First pain is described as sharp, and "pricking". It localises to a well-defined part of the body surface.The receptors for this first pain are high threshold mechanoreceptors. There appear to be specific "nociceptors" which mediate pain, and ONLY pain.

    Second pain is due to stimulation of receptors that exist in many tissues (but not in, paradoxically, the brain). It is often described as dull (i.e. not sharp) and aching. It is poorly localised. Receptors for this second pain are termed polymodal nociceptors. This pain tends to last beyond the termination of an acute painful stimulus. Sources, pathways, perception of and treatment of the two types of pain are very different. Visceral pain is predominantly of the "second pain" type.

    Visceral pain can however sometimes be referred to a region of the body surface (for example, shoulder tip pain with sub-diaphragmatic irritation). See [Cervero, F. Physiological Rev 1994(74.1) 95-129pp] for a review of the sensory innervation of the viscera.

    There is some evidence that neurotransmitters such as substance P (=sP), vasoactive intestinal polypeptide (VIP) and calcitonin gene-related peptide are important mediators, either as neurotransmitters, or sensitisers of visceral pain receptors. Prostaglandins, histamine, serotonin, bradykinin, ATP, potassium, and H+ ions also appear important in this regard, especially serotonin, which appears to act mainly on 5HT3 receptors.

    In terms of pain perception, thresholds for feeling pain are remarkably constant from individual to individual. i.e. Peripheral receptor stimulation of sufficient intensity will reproducibly cause pain at the same level in most people. The response of the individual, and his tolerance of the pain, will however differ markedly between individuals.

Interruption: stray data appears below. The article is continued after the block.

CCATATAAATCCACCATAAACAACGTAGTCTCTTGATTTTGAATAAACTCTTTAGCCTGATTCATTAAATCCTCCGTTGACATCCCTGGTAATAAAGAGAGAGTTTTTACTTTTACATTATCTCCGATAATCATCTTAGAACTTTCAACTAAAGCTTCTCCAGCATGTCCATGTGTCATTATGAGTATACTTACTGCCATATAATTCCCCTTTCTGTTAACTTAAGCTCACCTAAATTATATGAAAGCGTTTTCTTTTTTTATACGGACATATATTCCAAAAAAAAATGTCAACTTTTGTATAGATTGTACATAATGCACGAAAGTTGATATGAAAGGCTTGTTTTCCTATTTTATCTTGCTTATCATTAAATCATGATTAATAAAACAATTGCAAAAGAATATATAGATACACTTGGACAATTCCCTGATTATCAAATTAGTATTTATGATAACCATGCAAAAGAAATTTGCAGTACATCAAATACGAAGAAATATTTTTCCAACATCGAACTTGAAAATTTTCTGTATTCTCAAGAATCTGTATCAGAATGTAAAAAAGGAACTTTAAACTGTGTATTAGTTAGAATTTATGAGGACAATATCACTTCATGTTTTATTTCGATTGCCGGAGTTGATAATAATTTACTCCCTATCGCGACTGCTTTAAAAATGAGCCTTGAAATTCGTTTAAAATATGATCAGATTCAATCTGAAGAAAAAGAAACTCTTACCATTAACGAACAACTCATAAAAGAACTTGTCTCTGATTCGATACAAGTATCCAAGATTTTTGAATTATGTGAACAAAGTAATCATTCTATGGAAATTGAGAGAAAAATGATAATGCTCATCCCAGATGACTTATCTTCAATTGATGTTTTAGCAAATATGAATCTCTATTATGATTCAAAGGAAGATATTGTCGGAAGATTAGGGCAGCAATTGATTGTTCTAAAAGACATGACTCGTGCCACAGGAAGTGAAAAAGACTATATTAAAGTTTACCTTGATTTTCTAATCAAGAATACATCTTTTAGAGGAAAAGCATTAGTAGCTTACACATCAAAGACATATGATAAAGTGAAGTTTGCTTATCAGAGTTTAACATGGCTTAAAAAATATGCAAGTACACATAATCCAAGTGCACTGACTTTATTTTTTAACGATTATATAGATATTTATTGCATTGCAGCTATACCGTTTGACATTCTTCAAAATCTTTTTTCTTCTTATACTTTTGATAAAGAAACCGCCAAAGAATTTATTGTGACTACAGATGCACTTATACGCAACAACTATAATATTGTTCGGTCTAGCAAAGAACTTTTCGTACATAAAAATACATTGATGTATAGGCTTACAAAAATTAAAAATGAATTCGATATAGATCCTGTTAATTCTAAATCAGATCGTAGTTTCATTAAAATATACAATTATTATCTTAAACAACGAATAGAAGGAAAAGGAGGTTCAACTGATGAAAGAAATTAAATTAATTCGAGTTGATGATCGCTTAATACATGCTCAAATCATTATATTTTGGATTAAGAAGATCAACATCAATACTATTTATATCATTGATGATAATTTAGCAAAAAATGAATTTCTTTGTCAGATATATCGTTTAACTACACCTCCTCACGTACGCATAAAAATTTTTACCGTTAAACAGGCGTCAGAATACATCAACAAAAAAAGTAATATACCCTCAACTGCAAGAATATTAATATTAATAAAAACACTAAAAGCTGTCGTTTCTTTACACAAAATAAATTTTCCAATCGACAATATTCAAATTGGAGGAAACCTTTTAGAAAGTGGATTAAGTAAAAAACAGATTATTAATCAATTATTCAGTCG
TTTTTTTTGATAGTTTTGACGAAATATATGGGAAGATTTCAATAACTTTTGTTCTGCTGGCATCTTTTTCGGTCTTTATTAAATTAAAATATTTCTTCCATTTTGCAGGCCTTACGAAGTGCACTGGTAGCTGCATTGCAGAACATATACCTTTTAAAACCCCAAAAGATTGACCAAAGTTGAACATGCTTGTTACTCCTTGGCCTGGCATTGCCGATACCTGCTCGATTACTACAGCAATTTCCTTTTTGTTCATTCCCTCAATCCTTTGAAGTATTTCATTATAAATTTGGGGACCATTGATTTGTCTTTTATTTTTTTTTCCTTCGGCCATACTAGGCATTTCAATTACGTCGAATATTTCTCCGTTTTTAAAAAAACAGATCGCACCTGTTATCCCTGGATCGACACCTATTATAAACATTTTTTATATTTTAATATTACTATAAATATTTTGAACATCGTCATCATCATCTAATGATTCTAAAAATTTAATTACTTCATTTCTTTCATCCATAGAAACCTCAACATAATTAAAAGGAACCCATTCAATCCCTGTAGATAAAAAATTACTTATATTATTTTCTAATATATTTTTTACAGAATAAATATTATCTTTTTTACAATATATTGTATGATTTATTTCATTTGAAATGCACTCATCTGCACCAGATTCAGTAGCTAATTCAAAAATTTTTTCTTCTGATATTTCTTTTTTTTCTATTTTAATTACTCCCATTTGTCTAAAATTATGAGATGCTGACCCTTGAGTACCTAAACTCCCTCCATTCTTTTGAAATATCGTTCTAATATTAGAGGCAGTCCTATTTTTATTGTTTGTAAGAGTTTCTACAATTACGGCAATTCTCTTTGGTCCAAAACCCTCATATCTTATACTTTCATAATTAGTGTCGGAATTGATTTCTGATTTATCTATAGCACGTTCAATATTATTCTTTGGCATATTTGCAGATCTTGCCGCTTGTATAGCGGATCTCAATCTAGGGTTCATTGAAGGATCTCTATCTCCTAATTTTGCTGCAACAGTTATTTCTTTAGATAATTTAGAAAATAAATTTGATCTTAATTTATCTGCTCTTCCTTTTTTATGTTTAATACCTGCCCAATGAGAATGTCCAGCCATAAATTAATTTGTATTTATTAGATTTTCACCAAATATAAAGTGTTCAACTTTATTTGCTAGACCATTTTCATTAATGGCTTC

Of great interest is "Neurogenic Inflammation". Here, stimulation of C fibres causes a local reaction consisting of vasodilatation and increased capillary permeability. This is due to retrograde transport and local release of sP and calcitonin gene-related peptide. As a consequence, K+, H+, acetylcholine, histamine and bradykinin may be released, and these in turn cause prostaglandin and leukotriene production (which may end up sensitizing high-threshold mechanoreceptors)! Neurogenic inflammation may spread to surrounding tissues antidromically!!

    Analgesic drugs that act peripherally include non-steroidal anti-inflammatory agents, corticosteroids, local anaesthetic agents (which may theoretically inhibit neurogenic inflammation if given early enough, an area of great controversy), and even novel drugs such as substance P antagonists (One such antagonist that does NOT appear to work very well is capsaicin, but opioids, serotonin antagonists, baclofen and clonidine may also inhibit sP release). Of note is the recent identification of two different types of cyclo-oxygenase, with the potential for developing more specific non-steroidal anti-inflammatories, with (perhaps) fewer side-effects.


    b. Neural pathways.

    "First pain" responses are conveyed from the periphery to the dorsal horn of the spinal cord in small myelinated fibres (A delta) while "second" pain is conveyed in non-myelinated C fibres. This is important, especially when considering the "gate control theory" detailed below. Also of importance to this theory are afferent stimuli coming in in large myelinated fibres (A beta fibres), from peripheral vibration / pressure / touch receptors.

    Neurogenic pain, originating in damaged or abnormal C fibers, may respond to membrane- stabilizing drugs such as anticonvulsants (e.g. carbamazepine).


    c. Spinal cord pathways.

    These are complex. We will consider:

    1. initial connections : laminae in the spinal grey matter close to where the fibres enter the spinal cord.
    2. Local interconnections.
    3. Ascending pathways and descending (control) pathways are considered much later.

    1. Spinal pathways: initial connections.
    About 70% of pain fibres enter in the dorsal root, but the rest double back and enter the ventral (so called "motor" root). The grey matter of the spinal cord has ten "laminae" or layers. The important ones that we must consider are:

  • Lamina I - marginal zone
  • Lamina II - substantia gelatinosa